DC Institute final report

Or not so final – the last few days of the DC Institute were packed with
activity. This blog cannot hold it all, so keep checking back as we share more of the great ideas that came from this institute.

First, let’s answer the quiz question asked in the last update. Who
is Walter? Of the five people who voted in such a short time most of you got it
correct. Walter was our downtown DC tour guide. The trip was one of the big
surprises (although they had a hard time keeping secret). After dinner on the Discovery headquarters rooftop, 43 teachers boarded a
bus for a field trip to visit popular national monuments Lincoln memorial, 581087949_8333035d9a Washington monument, Jefferson, the Korean and Vietnam war memorial walls, the Marines statue, and the White House. One of my favorites was the Roosevelt memorial – a maze of rock walls with waterfalls and large engraved quotes from his Presidency. Despite the grandeur and beauty of this memorial, it was difficult for the biology geek in me get sidetracked
by hunting through the bushes for fireflies. Jannita and I had a grand time
catching the little bugs whose rear ends light up.

The final days also included our projects. Without ruining
too much for those of you attending other institutes, the projects were
worthwhile creations that we were given a lot of freedom over. Perhaps the best
part of these institutes, as with many DEN workshops, is to spend dedicated time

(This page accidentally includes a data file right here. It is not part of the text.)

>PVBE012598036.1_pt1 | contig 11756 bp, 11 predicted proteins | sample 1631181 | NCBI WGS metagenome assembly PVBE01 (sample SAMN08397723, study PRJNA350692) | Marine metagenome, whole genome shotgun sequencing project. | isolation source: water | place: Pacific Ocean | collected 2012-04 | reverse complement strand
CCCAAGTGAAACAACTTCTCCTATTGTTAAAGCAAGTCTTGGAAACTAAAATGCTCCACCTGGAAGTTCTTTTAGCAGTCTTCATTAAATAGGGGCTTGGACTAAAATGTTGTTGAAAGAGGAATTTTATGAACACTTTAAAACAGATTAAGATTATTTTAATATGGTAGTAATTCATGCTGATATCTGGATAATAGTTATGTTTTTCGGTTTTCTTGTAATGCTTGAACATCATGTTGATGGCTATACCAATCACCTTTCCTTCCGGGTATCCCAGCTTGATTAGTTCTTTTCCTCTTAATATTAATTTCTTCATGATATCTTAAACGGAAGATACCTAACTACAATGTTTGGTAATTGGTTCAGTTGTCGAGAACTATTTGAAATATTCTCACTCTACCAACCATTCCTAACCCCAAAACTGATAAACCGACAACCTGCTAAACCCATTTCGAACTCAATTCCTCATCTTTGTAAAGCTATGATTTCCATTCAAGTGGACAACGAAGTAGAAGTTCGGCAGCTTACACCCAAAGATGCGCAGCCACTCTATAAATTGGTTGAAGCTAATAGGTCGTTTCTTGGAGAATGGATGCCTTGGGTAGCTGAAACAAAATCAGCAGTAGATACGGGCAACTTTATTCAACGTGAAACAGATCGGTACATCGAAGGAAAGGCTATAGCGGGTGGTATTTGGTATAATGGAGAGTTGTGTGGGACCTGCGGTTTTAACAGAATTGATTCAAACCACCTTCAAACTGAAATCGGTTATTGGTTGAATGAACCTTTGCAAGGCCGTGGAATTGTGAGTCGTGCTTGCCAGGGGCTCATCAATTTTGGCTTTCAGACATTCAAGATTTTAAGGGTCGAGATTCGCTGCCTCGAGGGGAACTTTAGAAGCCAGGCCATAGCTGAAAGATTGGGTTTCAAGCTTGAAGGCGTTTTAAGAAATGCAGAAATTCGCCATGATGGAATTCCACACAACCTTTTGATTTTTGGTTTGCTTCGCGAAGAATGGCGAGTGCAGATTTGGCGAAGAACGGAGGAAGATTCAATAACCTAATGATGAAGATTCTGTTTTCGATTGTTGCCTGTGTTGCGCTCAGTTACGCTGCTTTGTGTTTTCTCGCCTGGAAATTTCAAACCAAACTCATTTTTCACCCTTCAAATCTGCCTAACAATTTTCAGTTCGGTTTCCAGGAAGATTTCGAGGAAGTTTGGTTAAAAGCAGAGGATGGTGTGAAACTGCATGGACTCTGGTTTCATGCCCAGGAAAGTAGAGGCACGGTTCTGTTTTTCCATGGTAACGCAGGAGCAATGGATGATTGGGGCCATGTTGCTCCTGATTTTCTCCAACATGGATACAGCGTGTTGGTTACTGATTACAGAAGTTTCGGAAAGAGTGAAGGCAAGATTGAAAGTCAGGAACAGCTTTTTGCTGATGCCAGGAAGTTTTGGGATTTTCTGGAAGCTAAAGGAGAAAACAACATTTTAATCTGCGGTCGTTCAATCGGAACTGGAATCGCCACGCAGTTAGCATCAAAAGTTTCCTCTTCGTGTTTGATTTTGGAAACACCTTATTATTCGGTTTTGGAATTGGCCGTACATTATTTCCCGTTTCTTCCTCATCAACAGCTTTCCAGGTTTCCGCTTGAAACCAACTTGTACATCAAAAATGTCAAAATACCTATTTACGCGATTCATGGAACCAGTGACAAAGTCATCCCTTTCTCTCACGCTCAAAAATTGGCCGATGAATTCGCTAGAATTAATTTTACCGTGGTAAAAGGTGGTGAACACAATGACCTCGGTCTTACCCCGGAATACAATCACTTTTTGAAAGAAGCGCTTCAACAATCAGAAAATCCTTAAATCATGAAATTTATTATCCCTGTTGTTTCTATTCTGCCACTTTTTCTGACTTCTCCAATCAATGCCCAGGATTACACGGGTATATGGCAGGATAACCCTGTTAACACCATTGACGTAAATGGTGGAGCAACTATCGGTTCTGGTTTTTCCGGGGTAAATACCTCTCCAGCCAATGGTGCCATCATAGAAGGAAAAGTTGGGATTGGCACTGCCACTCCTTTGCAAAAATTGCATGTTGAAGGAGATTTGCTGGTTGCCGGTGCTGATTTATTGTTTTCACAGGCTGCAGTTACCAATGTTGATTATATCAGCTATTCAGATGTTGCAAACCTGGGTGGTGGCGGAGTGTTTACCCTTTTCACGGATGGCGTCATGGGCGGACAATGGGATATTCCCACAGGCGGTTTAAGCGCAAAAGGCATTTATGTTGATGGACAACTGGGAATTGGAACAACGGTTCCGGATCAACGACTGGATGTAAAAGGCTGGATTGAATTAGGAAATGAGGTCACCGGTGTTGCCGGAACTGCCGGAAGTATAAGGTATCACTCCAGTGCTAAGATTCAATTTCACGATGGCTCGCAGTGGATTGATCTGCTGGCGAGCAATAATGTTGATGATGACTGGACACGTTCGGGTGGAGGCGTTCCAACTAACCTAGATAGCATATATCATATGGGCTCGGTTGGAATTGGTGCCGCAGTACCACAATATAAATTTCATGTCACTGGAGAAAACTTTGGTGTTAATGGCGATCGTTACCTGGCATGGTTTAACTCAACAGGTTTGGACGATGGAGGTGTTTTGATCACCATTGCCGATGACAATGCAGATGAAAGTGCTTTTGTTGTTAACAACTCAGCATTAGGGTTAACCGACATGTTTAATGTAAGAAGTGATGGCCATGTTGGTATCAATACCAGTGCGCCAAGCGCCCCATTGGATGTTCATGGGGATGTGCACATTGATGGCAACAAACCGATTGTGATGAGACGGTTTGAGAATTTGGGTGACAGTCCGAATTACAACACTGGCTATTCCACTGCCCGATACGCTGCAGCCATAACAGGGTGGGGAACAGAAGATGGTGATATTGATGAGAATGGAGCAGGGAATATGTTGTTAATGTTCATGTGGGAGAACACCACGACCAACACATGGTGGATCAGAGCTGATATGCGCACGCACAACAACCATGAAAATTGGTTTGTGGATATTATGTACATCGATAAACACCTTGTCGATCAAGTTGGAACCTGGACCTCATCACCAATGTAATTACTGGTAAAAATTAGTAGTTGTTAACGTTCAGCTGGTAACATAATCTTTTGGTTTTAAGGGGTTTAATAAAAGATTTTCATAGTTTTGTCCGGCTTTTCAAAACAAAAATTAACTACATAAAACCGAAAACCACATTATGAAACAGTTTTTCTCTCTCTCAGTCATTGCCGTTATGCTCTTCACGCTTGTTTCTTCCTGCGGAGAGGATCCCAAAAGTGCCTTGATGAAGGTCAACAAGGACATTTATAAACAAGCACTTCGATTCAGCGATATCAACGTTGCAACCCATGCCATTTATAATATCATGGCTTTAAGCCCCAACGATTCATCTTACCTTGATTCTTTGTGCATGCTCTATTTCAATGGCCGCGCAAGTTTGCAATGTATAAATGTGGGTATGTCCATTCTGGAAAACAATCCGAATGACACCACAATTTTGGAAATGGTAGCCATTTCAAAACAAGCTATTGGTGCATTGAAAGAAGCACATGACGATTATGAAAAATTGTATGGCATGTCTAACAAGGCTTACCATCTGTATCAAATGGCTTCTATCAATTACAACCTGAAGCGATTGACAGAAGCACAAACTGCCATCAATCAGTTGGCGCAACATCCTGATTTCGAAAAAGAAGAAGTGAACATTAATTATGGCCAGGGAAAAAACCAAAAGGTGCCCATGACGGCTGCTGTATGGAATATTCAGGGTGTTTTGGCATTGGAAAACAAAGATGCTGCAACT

working on projects that you always want to develop but are too busy with the
thousand other tasks we are burdened with on a daily basis.

Several teachers tested out a program for Discovery and were
able to give feedback to a representative of product development. Shelly
SantoraJones and Matt Monjan who oversee UnitedStreaming were also on hand to
help teachers one-on-one with troubleshooting and to get feedback on the new
developments. The genuine interest they had in finding out what we thought and
hearing our suggestions was truly amazing. I came away feeling like I had
personally been invested in a small network rather than beta-testing for a
large corporation. Discovery really does want to see teachers get the best
tools in hand to learn and create with students.

It’s also great to spend that time with a group of teachers
whose energy and passion circumvent the typical complaining about the school
system and griping over controlling administrators that I often hear at other
conferences.601985796_d84ac67ac0_2 It is invigorating simply to be with other teachers who have radiate
fun and excitement for the classroom. The town of Silver Spring got a taste of our teen-like enthusiasm as
we ventured around town in shuttles and shopped downtown. While shooting a
video on the sidewalk one group of teachers attracted a group of locals to join
in their goofy dance in front of a large mural. Rita (last name?) from Wisconsin kept us entertained as she took over the bus microphone and did some stand-up and talked her way into all sorts of unaccesible places – all captured in a hilarious video
shown on the last day. Jannita called it “DEN gone wild!”

As for classroom implementation ideas, new websites and resources,
and upcoming DEN events, there’s too much to put here in the blog. Look for
updates soon in the national blog. So many great
projects came out of this week that will be shared. Check out some of our photos at http://www.flickr.com/photos/discoveryeducation/

Comments

  1. Tim Childers

    Brett, great summary! I, too, had a blast in DC (although I had to miss the tour). Meeting new people, collaborating with strangers that become friends, and staying in touch are just part of the “touchy feely” side of the DEN. Wonderful!

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